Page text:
DR. KEIM Using JCO as your lens, what do you see as the major steps in the progress of orthodontics over the past 40 years?

DR. GOTTLIEB I think I'd have to preface that by saying that more is known about what has gone on in the United States because JCO has spent a great deal of time and money doing surveys of orthodontic practices. Every other year, beginning in 1981, we have studied the economics and practice administration of orthodontists in the United States (Fig. 3). Every six years, beginning in 1990, we have surveyed diagnosis and treatment procedures. The promise was--and is--that if you respond to the lengthy questionnaires, we will publish the main information in the journal. I think the combination has provided an in-depth knowledge of what is going on in orthodontics--but only in the United States.

If Dr. Philippe, who wrote a history of orthodontics a few years ago, is correct, the 20th century was dominated by developments in American orthodontics. With reference to orthodontic practice outside the United States, within the limits of local laws and customs, some inferences can be drawn that an increasing number of orthodontists are following the American lead, possibly due to the number of foreign students trained in the U.S. who have returned to their native lands to practice and teach what they have learned here. There has also been a significant increase in the number of foreign subscribers to JCO, which may help account for echoes of change abroad. We also see this in the large number of papers being submitted to JCO from all around the world.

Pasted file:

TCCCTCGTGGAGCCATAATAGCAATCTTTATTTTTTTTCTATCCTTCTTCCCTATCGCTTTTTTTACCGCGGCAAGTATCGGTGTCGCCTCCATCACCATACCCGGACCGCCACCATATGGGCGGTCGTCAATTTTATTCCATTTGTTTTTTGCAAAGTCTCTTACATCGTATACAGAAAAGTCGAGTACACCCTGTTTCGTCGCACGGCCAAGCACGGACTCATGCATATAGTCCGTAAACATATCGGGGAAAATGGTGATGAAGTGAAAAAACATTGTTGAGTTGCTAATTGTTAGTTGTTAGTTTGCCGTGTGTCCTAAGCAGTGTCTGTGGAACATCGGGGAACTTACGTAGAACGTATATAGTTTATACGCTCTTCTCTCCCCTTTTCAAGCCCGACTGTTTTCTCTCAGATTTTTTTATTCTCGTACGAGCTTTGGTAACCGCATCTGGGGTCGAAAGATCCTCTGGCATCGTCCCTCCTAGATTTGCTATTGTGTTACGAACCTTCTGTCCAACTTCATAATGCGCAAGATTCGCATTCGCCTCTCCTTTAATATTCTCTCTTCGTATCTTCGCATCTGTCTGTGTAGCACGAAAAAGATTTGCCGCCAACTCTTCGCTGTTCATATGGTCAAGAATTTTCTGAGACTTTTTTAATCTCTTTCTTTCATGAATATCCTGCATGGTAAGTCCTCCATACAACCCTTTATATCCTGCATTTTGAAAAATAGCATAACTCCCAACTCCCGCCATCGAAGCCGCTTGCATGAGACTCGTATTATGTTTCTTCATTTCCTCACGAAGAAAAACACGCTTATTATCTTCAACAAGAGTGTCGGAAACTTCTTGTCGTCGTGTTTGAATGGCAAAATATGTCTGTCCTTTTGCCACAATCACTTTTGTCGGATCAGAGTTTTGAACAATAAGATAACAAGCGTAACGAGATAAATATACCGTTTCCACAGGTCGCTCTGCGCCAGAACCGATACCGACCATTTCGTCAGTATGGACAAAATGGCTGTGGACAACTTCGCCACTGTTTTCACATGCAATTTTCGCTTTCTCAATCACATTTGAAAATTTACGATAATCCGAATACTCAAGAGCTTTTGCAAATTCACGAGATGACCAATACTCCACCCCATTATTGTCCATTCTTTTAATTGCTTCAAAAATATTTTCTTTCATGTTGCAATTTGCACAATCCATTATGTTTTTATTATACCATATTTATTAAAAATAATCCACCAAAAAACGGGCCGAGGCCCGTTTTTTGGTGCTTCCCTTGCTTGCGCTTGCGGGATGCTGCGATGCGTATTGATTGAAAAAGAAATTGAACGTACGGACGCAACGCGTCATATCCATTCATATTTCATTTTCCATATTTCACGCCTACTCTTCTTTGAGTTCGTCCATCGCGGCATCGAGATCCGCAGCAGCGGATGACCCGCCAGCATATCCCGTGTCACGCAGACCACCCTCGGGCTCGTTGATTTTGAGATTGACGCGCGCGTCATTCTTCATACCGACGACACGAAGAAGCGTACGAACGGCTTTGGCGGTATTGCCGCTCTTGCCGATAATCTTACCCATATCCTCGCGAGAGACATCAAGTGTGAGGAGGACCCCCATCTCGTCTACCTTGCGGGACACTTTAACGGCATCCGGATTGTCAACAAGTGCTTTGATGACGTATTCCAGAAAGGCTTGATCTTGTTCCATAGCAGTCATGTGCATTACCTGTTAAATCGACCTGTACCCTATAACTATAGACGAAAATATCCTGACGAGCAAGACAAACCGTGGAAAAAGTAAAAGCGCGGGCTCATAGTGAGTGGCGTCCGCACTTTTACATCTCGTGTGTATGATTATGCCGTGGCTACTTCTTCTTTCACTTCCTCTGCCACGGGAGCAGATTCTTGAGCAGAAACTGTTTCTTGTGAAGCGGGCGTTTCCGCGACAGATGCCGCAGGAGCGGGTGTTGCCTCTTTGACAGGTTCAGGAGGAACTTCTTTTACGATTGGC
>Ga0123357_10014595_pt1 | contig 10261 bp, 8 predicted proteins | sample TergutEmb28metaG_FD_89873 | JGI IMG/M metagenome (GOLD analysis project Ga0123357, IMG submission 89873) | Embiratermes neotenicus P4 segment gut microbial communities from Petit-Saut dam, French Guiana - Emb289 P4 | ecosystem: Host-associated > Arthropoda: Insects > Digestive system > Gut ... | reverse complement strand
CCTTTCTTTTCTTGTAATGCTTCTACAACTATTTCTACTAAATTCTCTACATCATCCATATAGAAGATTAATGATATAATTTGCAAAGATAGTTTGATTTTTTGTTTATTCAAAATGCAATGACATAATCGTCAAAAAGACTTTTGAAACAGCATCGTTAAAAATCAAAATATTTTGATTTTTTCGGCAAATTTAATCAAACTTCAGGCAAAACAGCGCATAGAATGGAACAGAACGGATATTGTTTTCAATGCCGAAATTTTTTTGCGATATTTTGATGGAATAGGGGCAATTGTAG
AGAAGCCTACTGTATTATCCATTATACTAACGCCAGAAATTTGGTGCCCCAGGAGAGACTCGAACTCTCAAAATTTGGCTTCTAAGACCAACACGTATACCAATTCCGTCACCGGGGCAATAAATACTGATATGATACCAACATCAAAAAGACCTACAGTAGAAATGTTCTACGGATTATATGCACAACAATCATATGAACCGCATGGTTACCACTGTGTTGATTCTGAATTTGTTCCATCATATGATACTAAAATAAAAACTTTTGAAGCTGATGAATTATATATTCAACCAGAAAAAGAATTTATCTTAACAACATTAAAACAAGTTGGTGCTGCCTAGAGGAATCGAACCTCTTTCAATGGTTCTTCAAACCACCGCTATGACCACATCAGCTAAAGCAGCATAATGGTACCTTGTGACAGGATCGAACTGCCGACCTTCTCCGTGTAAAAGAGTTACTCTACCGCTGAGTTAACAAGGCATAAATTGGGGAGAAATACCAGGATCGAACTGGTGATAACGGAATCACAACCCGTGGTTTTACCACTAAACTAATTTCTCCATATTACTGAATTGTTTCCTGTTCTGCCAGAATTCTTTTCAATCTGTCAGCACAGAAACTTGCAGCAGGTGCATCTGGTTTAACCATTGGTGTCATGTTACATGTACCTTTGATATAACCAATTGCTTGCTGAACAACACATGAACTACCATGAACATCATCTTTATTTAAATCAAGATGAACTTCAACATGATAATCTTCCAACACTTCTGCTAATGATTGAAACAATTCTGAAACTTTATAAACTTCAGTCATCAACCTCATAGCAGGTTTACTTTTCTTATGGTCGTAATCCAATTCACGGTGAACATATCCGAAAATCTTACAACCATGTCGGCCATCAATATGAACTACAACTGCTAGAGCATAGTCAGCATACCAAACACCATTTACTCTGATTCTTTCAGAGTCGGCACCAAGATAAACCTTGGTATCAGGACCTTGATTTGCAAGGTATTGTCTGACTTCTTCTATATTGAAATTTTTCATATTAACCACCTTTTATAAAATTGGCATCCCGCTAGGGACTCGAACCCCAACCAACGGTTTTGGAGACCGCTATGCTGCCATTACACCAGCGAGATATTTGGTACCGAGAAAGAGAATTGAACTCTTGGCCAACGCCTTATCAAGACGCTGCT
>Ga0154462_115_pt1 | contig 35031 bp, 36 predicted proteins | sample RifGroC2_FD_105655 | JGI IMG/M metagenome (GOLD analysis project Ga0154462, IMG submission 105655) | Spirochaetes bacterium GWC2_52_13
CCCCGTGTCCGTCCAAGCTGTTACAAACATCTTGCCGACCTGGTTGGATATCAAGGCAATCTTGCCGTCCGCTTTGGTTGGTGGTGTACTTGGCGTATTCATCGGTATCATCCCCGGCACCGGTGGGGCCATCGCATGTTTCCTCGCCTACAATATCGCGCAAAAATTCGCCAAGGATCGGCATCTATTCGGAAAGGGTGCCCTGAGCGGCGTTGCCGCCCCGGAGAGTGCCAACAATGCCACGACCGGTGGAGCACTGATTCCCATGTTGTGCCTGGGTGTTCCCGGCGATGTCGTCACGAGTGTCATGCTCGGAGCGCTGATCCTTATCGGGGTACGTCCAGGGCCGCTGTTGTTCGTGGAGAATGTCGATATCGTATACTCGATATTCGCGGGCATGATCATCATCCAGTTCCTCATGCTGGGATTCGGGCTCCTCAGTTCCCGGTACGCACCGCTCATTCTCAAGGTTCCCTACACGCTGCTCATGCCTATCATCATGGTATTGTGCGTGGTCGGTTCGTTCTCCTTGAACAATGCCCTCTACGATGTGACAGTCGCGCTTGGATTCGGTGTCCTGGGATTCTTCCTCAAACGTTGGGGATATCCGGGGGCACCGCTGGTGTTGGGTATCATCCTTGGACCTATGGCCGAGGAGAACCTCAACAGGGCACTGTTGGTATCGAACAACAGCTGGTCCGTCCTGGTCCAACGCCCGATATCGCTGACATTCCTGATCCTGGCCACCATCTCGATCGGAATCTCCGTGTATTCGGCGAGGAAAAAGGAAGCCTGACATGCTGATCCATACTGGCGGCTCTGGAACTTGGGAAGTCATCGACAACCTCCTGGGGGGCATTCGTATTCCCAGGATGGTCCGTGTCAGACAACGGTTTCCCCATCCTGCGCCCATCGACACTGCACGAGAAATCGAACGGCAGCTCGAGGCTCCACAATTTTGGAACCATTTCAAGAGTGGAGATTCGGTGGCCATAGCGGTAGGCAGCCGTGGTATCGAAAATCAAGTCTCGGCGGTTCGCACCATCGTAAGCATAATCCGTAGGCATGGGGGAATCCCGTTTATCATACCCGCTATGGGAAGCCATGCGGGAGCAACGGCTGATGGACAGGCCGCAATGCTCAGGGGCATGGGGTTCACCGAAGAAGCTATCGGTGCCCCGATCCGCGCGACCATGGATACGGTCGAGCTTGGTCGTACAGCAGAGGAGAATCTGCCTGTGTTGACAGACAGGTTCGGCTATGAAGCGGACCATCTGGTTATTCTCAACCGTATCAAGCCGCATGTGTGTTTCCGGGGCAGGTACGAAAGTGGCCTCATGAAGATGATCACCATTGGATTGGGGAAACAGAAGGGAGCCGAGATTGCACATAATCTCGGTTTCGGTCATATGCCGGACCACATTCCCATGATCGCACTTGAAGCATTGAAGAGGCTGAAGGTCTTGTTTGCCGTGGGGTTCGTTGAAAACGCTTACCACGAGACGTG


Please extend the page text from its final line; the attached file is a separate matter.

DR. KEIM It seems that Korea has taken the lead in the 21st century in the development of skeletal anchorage devices. If Philippe is correct about the dominance of American orthodontics in the 20th century, do you see that shifting in the 21st century?

DR. GOTTLIEB I don't think there is any question that we are witnessing an international explosion of orthodontics. Not only are the orthodontic departments in the United States far better than they were 40 years ago, but that search for excellence within the departments is also being seen abroad. There are certainly many individuals one could think of who are among the most prominent and progressive in the advancement of orthodontics in various countries around the world. I think the United States still has a technological advantage, though, in having an industry that deserves credit for a good deal of the progress in orthodontic appliances. They have been willing to invest in orthodontists' ideas of how to do it better, although some similar companies have opened abroad.